Finding ways to save on groceries, despite rising cost of food

Joan Hatem-Roy

Q: I live in an apartment in a small housing authority development. After paying my essential monthly expenses, I rarely have any money left. My neighbors are in the same situation. We especially worry about the cost of groceries. Do you have any ideas that could help us?

A: An NBC news report earlier this year stated that grocery prices have increased by nearly 3%. This may not seem immediately significant, but it is in addition to the prices that climbed throughout the past year.

Consumers of all income levels have probably noticed they are paying more for a variety of items. The average person has little control over rising costs, but there are ways to cut expenses. Most involve a little planning and research.

Check stores’ weekly sales fliers for discounts and special offers. These are typically mailed or included in newspapers and often available at the front entrance of supermarkets.

Search online for printable coupons and use double coupons and promotional "buy one, get one free" offers. You may save money by buying generic and store brand items, which can be of comparable quality to name brands.

Limit your shopping to a few stores. Driving all over to get the best deals could wipe out any savings when you factor in the cost of gas.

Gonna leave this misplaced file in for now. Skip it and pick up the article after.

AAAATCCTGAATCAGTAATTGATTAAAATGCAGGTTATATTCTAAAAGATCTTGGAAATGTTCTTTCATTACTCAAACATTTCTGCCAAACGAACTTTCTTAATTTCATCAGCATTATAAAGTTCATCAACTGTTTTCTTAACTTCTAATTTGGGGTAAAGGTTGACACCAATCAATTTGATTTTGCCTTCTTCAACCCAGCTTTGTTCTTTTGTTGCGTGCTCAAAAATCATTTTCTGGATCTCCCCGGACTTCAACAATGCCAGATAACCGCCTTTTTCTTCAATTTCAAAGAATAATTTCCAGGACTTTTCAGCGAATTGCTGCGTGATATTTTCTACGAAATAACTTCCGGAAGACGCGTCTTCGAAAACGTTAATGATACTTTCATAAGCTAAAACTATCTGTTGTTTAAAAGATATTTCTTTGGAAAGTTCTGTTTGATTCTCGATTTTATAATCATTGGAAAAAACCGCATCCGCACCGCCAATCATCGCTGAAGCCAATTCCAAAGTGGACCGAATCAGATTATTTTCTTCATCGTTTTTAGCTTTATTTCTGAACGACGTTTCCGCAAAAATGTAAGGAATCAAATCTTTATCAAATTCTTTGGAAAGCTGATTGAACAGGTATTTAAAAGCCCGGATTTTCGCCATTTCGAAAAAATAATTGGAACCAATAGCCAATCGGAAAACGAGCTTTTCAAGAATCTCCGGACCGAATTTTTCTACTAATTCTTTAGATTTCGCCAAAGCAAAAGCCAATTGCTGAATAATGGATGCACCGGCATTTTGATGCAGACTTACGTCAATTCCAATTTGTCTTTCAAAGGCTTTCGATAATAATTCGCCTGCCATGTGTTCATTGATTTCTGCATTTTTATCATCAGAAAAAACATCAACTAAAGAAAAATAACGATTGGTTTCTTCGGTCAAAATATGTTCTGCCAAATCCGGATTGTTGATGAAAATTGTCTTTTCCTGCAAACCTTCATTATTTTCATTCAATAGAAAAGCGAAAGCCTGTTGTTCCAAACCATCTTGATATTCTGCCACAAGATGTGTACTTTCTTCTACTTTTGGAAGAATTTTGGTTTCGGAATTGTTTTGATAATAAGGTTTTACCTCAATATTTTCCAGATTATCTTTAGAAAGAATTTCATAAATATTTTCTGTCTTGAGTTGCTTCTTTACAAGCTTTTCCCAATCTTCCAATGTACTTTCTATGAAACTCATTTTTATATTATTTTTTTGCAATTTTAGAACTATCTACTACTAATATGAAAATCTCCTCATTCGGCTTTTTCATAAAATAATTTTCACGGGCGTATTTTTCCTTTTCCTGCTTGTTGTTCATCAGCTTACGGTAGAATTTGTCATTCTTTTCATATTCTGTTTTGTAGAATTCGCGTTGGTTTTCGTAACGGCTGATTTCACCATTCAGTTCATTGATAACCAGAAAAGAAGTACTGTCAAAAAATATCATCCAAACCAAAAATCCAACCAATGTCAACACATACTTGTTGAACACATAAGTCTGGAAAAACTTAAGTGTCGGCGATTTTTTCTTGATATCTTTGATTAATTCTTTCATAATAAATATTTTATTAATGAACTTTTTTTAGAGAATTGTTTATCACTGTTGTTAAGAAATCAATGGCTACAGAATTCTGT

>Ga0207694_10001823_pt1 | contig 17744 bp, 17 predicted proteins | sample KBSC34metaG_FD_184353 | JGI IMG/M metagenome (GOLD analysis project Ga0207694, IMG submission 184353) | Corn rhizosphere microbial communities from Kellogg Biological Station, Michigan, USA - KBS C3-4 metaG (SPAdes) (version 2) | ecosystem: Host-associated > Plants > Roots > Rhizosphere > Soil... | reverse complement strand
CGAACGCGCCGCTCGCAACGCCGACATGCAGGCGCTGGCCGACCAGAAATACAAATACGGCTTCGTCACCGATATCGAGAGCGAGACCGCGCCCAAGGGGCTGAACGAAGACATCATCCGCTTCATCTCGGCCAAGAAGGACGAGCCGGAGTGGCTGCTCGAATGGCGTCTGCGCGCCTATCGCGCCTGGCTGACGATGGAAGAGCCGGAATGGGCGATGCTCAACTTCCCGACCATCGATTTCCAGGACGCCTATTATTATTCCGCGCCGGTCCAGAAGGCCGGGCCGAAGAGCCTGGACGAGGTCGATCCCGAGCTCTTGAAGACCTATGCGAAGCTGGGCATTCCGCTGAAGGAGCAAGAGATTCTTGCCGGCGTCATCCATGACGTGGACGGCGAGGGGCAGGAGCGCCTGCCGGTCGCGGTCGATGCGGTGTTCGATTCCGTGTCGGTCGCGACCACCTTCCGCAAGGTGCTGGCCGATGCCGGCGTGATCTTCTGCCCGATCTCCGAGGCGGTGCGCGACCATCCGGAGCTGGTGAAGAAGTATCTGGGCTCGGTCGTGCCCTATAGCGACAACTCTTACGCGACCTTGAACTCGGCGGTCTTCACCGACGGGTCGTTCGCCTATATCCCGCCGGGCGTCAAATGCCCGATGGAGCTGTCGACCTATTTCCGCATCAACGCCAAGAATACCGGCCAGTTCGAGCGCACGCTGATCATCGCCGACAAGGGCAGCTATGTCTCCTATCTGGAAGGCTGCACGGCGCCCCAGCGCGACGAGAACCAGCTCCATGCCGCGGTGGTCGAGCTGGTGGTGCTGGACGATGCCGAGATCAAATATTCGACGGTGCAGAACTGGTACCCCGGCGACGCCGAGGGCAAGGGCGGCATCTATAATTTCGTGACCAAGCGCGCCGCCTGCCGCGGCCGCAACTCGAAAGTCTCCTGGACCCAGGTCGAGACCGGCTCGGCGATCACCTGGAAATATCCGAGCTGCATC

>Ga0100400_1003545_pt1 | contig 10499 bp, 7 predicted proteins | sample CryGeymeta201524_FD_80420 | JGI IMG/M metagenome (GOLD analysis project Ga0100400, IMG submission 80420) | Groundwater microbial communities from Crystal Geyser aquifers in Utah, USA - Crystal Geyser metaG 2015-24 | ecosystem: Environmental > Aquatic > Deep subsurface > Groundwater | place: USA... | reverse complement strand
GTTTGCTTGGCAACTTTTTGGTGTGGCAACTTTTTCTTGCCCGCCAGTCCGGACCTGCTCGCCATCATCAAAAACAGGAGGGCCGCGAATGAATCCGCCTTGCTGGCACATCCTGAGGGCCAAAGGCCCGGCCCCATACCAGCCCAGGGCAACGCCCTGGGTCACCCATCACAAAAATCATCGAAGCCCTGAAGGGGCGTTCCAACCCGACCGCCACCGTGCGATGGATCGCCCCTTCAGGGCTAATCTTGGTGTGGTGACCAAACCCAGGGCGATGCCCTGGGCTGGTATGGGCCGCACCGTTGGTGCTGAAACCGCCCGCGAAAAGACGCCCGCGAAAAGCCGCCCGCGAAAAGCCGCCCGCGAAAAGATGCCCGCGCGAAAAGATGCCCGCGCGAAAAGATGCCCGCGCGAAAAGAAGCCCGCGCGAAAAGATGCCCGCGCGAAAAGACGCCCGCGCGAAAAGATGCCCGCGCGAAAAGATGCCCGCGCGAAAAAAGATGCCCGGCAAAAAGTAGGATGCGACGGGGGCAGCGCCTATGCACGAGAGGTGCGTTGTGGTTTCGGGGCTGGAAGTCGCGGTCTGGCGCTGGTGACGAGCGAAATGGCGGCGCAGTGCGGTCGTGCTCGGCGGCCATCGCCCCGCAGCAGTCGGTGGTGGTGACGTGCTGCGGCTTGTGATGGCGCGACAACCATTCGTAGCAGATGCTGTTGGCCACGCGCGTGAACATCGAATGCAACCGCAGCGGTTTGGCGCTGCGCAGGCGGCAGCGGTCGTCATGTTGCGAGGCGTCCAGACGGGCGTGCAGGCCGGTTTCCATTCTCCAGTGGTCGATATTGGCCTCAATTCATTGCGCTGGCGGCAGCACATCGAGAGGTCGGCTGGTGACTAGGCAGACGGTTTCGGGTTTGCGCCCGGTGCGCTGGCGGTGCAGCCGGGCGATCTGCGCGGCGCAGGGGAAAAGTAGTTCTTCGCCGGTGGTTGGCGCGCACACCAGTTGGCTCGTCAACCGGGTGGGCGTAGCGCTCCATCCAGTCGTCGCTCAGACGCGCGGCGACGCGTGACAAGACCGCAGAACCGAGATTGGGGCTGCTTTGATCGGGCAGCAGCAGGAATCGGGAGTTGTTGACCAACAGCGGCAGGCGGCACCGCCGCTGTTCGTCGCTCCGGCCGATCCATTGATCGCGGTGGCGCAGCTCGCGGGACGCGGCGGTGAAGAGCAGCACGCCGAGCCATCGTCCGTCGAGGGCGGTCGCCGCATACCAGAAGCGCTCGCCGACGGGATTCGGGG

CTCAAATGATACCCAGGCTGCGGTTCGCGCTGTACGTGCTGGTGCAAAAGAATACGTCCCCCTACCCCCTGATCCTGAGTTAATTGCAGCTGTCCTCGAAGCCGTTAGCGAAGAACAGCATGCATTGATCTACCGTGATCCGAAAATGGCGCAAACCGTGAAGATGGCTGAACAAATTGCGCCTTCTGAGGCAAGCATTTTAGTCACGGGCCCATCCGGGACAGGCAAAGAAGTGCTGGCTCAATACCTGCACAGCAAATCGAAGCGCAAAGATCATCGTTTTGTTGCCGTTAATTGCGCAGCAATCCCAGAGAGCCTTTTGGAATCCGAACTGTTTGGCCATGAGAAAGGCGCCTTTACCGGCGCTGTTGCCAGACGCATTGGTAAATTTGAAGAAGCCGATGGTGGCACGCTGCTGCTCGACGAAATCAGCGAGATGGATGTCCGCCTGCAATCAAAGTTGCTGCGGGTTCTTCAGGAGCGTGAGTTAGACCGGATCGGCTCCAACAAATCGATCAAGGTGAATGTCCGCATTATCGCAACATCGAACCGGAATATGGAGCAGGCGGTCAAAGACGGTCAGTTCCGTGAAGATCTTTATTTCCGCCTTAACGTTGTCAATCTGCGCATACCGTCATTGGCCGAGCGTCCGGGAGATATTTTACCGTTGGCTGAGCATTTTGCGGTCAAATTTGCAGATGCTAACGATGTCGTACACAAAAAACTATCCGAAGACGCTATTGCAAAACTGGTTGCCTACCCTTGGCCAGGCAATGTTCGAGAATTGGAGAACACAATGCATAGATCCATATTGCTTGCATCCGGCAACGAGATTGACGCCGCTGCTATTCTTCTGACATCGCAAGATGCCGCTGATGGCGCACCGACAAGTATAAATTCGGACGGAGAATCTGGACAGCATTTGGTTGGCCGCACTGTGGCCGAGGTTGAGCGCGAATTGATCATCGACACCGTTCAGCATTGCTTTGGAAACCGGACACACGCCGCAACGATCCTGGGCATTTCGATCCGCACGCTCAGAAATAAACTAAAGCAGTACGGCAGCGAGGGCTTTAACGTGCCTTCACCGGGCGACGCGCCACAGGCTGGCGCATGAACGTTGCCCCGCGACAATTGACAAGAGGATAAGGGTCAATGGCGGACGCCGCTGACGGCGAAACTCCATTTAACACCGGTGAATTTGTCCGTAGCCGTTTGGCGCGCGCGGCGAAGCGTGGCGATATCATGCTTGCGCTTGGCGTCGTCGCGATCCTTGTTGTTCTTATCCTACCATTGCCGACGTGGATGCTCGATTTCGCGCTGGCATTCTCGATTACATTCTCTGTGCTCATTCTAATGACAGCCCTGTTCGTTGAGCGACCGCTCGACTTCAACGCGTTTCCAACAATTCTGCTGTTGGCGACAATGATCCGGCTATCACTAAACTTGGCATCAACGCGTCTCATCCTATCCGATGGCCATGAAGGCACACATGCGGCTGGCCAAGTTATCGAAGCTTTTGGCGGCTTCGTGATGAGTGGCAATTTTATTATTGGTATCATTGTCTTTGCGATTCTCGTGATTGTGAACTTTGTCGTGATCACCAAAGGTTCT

Remember, standard supermarkets aren't your only option. You may find bargains at dollar stores, drug stores, and big-box chains.

Before heading out to shop, examine your pantry and write a list of items you need. Avoid impulse buying, which can lead to overspending. And don't shop on an empty stomach because foods you may never have intended to purchase will suddenly look irresistibly appealing.

Warehouse stores can be an excellent source of savings but only if you have the space to store bulk items. Consider buying a membership and turning this into a cooperative opportunity for you and your neighbors.

Gather everyone at the beginning of the month to ask which items individuals need and what makes sense to purchase during the shopping trip. If the participating neighbors split the cost of purchases and gas, this could amount to savings for everyone involved.

Also, always take advantage of area food pantries and food distribution programs. Our agency offers several nutrition-related services, including Meals on Wheels, Elder Brown Bag, and individualized advice about how to shop for healthy items when you have dietary restrictions and a limited budget. Call our Information and Referral Department at 1-800-892-0890 to learn about your options.

Are you struggling to care for an older adult or having difficulty locating resources? Our experienced staff is available to help. Visit us online at www.ESMV.org for more information. You can also call us at 1-800-892-0890 or email ageinfo@esmv.org. Joan Hatem-Roy is the Chief Executive Officer of Elder Services of the Merrimack Valley and North Shore.

 

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